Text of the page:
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NZNO celebrates World Smokefree Day by lodging our smokefree services petition

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Today, the 31st of May is World Smokefree Day. Every year the Health Promotion Agency puts out great resources for people want to quit smoking and stay off tobacco for good. They have infographics to download and motivational facts like the one below. Not many people know that smoking makes you deaf!

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Researchers have identified though that without further big changes, New Zealand will not reach our smokefree 2025 goal, particularly for Māori and Pacific communities. That’s why NZNO was distressed when we heard last year that funding for some iwi and community smoking cessation providers was being cut, as well as for advocacy services like the Smokefree Coalition. NZNO Kaiwhakahaere Kerri Nuku said ““It doesn’t make any sense that on the one hand the Government supports the goal of Smokefree Aotearoa 2025, but on the other is pulling funding out of Smokefree advocacy services including the Smokefree Coalition, ASH and Smokefree Nurses. Every day we see the effects of smoking on our patients’ physical and mental health, and the social, economic and cultural wellbeing of their whanau. It’s heartbreaking.”

Nurses working to stop smoking in the community say they need advocacy and specialist services to refer patients to and reinforce their stop smoking message. Porirua Community Union’s Litia Gibson talked about the need for these services to NZNO last year in this video. “Any cut will affect all our services. Because it’s not just the services we provide, it’s the patients and the populations that we are caring for who are already in vulnerable positions.”

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NZNO decided to run a petition with Together, the digital campaigning arm of the Council of Trade Unions, to ask for more funding for these services. Today, we delivered 1823 signed names of nurses, caregivers, midwives, kaimahi hauora and their supporters to Marama Fox MP, in recognition of the longstanding work that she and her predecessors in parliament have done on ending smoking in New Zealand.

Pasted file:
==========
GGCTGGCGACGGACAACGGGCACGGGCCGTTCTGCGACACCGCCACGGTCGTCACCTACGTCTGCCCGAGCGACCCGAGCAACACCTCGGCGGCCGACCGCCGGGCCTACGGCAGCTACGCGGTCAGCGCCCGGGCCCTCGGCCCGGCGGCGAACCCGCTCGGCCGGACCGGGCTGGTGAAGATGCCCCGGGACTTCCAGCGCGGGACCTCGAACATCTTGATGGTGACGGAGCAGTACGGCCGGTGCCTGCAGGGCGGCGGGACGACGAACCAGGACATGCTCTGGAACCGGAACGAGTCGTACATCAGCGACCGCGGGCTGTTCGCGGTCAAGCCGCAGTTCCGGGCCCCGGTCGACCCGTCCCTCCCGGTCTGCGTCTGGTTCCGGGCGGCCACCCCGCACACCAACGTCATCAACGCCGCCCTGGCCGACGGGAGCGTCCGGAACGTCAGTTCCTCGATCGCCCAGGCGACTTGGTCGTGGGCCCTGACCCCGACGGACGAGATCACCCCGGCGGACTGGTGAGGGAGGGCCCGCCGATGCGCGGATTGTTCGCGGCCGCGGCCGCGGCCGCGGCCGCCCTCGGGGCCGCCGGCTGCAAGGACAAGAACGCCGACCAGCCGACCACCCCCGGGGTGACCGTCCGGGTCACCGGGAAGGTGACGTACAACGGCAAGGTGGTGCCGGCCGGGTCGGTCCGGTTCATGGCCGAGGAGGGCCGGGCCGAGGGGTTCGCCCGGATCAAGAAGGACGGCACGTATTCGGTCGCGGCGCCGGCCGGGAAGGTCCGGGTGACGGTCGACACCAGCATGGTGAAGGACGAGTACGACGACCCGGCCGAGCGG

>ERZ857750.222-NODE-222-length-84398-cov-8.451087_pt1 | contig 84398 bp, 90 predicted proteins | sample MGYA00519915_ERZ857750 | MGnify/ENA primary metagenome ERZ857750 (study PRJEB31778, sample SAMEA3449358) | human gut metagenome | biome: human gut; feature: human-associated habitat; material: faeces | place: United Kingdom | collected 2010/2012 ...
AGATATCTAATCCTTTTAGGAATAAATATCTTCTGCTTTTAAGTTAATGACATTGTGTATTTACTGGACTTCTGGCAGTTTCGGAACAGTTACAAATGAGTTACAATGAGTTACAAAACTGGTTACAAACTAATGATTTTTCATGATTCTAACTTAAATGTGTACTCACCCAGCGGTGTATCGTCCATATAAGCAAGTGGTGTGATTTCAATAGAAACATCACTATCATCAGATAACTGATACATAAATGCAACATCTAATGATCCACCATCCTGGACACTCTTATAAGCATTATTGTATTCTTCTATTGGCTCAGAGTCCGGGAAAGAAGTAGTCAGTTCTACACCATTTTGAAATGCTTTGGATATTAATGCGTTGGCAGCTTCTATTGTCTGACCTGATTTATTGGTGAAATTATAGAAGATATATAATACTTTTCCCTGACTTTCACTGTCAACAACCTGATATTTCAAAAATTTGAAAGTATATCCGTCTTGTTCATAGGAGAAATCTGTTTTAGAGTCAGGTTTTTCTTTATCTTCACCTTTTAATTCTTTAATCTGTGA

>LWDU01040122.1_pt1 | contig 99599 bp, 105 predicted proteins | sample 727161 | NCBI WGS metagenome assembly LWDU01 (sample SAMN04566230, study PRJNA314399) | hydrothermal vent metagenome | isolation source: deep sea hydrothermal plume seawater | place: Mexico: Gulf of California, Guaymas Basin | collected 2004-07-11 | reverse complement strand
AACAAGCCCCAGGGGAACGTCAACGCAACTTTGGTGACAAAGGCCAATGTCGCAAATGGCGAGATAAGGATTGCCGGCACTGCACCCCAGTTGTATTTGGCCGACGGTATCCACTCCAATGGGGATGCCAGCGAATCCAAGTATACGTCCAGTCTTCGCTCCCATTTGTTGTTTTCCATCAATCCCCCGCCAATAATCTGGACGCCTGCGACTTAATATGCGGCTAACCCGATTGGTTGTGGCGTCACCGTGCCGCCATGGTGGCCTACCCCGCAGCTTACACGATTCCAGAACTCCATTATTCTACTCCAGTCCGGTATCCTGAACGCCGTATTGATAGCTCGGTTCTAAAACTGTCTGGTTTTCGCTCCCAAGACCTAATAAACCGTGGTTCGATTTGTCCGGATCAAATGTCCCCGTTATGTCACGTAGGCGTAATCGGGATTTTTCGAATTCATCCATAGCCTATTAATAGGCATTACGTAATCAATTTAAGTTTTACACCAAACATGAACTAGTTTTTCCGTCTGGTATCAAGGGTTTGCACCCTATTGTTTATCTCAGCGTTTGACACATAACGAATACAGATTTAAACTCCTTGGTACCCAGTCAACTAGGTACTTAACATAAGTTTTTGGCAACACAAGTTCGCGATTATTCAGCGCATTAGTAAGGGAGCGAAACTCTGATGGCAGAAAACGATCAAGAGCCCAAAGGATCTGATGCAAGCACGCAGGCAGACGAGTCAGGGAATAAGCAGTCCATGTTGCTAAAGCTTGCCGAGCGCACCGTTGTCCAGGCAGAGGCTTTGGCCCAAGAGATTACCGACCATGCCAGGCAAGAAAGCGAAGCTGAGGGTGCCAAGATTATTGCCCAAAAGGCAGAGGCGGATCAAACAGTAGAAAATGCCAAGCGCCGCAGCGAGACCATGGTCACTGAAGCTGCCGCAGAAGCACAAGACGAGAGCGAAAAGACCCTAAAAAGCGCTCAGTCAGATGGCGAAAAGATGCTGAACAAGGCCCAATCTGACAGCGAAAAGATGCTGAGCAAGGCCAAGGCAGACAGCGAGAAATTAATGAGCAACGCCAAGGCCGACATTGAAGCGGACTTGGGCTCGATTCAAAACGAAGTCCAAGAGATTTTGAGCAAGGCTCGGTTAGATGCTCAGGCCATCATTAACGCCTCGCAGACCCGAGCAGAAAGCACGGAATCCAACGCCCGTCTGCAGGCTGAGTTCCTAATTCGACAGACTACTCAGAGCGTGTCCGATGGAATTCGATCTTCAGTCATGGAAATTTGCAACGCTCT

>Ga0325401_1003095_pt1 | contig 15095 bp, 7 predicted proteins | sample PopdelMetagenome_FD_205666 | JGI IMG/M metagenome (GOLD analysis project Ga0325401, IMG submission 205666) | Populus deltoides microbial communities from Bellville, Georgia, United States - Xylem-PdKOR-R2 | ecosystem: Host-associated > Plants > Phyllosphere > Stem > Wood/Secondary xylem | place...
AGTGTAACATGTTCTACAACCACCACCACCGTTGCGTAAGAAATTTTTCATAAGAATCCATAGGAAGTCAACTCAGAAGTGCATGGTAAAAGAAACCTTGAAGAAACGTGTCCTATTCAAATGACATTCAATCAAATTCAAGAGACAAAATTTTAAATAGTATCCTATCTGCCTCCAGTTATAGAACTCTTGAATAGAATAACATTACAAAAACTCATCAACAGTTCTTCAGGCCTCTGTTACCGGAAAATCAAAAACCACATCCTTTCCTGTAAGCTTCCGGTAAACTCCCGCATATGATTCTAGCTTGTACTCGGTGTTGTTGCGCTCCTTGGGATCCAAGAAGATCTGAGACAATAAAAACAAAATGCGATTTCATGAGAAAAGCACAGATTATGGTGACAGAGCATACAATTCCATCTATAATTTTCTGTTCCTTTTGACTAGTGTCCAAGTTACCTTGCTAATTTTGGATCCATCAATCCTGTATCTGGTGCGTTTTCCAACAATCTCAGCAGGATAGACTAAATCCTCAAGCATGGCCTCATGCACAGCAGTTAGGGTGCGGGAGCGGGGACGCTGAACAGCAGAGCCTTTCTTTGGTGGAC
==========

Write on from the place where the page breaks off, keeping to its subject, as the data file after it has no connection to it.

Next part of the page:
Litia and Marama had a little chat afterwards where Litia broke down the issues around referral services and increasing workload for nurses. “Without specialist services, we don’t have the time. You need to pack so much into an appointment, because with health funding where it is, community need is so great.”

Marama agreed on the need appropriate smokefree services and the future benefit this can bring to our country. “Being smokefree puts real money back in the hands of whānau. It protects our future generations, and ensures they don’t have to make the same decision to quit because they never start. It’s all about whānau.”

Marama had brought along a beautiful kete to put our petition in and present it to parliament. Litia in return swapped her red flower to put in the MP’s hair for the afternoon- ‘There, now your outfit is complete!’


We are proud that a little bit of NZNO is being delivered to parliament on World Smokefree day to support our Smokefree 2025 goal. Kia kaha koutou, thank you for supporting this mahi. Your names are now part of history.

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Nurses go to Fiji